The end of the sixties

Hugh Hewitt has a brilliant Weekly Standard piece called “The End of the Sixties.” Hugh contends that Kerry’s decision not to contest this election provides the “book-end” to Richard Nixon’s decision not to contest the 1960 election — a decision that ratifed the Kennedy election, and thus ushered in the “elevated style, new money, and a new elitism” that created the 60s.

When John Kerry played Nixon to Kennedy’s Bush, it brought the curtain down on this long-playing drama. Bill Clinton was the second, farcical Kennedy, and John Kerry was trying to be the third Kennedy–a serious, old European version of Camelot grown up. Vietnam was Kennedy’s adventure, and it framed the Kerry campaign, if not the election. Bush and red state America were talking about a nearly completely different set of issues and priorities, divorced from the dramas of the ’60s that still consume much of the left. Scratch one of Kerry’s angry supporters and you’ll find one of the old guard still organizing. What is and the Michael Moore crowd but SDS grown up and using video cameras instead of bullhorns–gone gray and with bad knees, but still amusing the middle class with the rhetoric of rage against the backdrop of vast comfort?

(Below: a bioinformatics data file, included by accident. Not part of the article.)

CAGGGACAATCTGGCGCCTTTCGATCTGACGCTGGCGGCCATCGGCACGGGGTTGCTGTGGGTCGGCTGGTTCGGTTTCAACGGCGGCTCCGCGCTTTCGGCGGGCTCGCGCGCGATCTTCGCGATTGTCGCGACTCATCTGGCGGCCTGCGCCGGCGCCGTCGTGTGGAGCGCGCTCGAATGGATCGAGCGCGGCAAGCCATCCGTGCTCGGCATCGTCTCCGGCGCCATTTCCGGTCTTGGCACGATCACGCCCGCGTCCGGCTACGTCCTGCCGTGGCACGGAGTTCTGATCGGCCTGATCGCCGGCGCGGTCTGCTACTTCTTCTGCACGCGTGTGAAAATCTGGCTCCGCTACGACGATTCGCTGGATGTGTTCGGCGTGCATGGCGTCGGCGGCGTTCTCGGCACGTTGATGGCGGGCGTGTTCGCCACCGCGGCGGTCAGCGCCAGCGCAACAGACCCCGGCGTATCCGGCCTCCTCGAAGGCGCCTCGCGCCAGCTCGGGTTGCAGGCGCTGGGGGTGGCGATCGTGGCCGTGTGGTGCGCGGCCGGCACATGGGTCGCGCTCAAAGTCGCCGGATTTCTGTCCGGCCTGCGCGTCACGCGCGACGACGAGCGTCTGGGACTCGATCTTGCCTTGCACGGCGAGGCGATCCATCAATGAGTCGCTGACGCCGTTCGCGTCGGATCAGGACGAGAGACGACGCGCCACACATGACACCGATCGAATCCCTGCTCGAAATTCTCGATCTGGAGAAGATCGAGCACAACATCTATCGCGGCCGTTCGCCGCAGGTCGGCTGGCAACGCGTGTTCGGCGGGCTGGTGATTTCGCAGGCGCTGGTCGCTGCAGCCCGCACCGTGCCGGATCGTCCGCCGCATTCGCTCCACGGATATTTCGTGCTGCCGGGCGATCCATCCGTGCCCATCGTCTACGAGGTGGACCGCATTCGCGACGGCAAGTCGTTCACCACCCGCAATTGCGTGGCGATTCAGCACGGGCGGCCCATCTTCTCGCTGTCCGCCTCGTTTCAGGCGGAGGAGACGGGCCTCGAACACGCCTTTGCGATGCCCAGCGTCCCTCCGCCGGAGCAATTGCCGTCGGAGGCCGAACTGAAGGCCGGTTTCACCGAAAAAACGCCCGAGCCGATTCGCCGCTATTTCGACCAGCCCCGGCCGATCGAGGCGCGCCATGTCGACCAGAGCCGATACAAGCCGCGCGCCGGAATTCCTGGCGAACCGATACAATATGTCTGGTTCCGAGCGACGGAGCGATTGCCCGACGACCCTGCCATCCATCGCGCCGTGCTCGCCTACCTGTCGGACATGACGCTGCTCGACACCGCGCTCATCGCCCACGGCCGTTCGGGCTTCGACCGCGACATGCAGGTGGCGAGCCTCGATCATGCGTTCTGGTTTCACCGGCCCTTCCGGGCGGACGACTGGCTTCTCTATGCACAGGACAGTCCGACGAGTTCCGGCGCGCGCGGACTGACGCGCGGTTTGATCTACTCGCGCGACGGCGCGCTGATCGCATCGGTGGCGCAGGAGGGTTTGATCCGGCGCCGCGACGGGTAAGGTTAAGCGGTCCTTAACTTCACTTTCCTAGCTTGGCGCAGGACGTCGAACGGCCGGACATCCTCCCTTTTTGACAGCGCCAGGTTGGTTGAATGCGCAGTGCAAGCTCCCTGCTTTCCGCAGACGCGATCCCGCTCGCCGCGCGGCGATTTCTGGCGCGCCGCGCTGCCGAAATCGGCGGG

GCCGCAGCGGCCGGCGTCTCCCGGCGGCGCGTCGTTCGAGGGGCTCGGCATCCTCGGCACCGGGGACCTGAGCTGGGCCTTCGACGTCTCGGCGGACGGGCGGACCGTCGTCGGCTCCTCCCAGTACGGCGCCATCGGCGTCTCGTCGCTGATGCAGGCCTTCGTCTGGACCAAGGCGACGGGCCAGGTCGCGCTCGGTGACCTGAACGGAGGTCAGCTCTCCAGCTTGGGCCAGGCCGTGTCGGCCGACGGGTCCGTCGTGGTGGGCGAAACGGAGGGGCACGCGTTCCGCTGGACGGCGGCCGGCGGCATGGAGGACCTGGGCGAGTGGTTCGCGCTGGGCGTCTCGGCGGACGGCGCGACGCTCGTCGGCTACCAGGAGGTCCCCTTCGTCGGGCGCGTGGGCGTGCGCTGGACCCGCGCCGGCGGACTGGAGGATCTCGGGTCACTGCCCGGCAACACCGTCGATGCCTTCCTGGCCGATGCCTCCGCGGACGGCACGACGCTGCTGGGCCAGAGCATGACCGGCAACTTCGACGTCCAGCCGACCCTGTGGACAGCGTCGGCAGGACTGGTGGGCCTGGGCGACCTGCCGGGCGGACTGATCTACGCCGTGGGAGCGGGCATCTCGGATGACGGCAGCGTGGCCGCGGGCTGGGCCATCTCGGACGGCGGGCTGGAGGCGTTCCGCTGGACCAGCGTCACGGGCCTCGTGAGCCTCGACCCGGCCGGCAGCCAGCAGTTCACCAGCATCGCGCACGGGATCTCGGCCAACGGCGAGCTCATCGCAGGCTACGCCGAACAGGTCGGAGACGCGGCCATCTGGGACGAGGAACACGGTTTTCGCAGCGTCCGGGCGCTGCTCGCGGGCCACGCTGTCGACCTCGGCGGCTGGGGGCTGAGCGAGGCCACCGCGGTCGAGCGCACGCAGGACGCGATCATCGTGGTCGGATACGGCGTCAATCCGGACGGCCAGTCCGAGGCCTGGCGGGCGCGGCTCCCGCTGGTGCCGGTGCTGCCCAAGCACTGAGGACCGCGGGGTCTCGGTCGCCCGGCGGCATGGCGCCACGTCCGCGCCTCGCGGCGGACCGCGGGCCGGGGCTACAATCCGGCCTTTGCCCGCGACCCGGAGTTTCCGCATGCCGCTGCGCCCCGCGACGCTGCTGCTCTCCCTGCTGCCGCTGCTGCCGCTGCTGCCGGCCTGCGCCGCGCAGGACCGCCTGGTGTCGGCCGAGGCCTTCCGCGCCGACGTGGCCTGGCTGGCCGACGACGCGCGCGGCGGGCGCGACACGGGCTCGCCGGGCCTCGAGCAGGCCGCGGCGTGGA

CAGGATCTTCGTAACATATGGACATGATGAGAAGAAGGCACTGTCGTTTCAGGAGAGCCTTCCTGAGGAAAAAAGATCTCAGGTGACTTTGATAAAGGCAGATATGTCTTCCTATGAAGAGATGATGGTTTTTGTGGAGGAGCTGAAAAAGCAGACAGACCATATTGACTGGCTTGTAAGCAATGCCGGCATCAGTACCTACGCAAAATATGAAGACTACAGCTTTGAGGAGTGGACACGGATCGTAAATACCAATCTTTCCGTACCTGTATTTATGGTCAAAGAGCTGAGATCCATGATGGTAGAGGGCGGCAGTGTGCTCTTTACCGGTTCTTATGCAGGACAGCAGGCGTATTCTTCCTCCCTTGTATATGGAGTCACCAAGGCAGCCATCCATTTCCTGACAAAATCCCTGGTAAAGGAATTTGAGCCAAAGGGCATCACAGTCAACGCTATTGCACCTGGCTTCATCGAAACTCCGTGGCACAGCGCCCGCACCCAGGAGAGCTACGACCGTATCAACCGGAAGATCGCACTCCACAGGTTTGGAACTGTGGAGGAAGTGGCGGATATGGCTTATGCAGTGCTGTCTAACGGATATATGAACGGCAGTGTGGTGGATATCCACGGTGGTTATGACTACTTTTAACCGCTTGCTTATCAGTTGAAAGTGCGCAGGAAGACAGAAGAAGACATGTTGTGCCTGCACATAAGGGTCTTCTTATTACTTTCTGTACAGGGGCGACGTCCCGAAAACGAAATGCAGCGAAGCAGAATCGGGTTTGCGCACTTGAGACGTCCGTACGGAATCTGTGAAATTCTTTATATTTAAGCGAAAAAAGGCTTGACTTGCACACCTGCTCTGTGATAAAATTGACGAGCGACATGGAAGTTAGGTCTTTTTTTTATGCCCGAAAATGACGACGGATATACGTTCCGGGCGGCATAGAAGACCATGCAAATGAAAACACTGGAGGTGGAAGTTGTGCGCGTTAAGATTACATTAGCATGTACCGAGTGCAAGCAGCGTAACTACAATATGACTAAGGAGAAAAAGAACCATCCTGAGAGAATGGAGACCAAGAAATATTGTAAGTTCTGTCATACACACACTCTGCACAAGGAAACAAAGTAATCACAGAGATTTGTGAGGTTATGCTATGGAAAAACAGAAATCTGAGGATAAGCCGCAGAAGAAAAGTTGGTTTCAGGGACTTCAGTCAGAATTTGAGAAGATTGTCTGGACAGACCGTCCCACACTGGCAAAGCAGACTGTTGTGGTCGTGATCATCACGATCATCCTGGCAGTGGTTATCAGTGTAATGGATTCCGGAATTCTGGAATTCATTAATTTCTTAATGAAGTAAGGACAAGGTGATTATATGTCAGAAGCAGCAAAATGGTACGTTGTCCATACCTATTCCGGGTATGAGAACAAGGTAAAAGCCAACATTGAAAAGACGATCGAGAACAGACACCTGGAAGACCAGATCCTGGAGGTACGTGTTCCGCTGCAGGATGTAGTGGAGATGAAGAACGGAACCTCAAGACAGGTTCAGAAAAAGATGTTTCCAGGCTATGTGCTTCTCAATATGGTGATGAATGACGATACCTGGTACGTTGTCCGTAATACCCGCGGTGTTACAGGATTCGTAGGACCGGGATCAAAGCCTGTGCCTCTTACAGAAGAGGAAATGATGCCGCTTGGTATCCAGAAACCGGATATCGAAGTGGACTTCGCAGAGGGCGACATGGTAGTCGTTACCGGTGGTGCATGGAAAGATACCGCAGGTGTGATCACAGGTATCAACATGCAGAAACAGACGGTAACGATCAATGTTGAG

Thus, we have the answer to the question I posed on Sunday — “the end of an era, or that era’s revenge?”. And, in the words of The Currency Lad, John Kerry has become the last man to die for the mistake that the 60s represents.
One caveat though. The 60s were, in significant measure, the product of the war in Vietnam. If the war in Iraq deteriorates along similar lines, the 60s may have their revenge after all. That is why Michael Moore and are staking everything on the Iraq-Vietnam analogy. A majority of voters have staked much on President Bush’s ability to avoid a Vietnam-style result. Everything depends on this.


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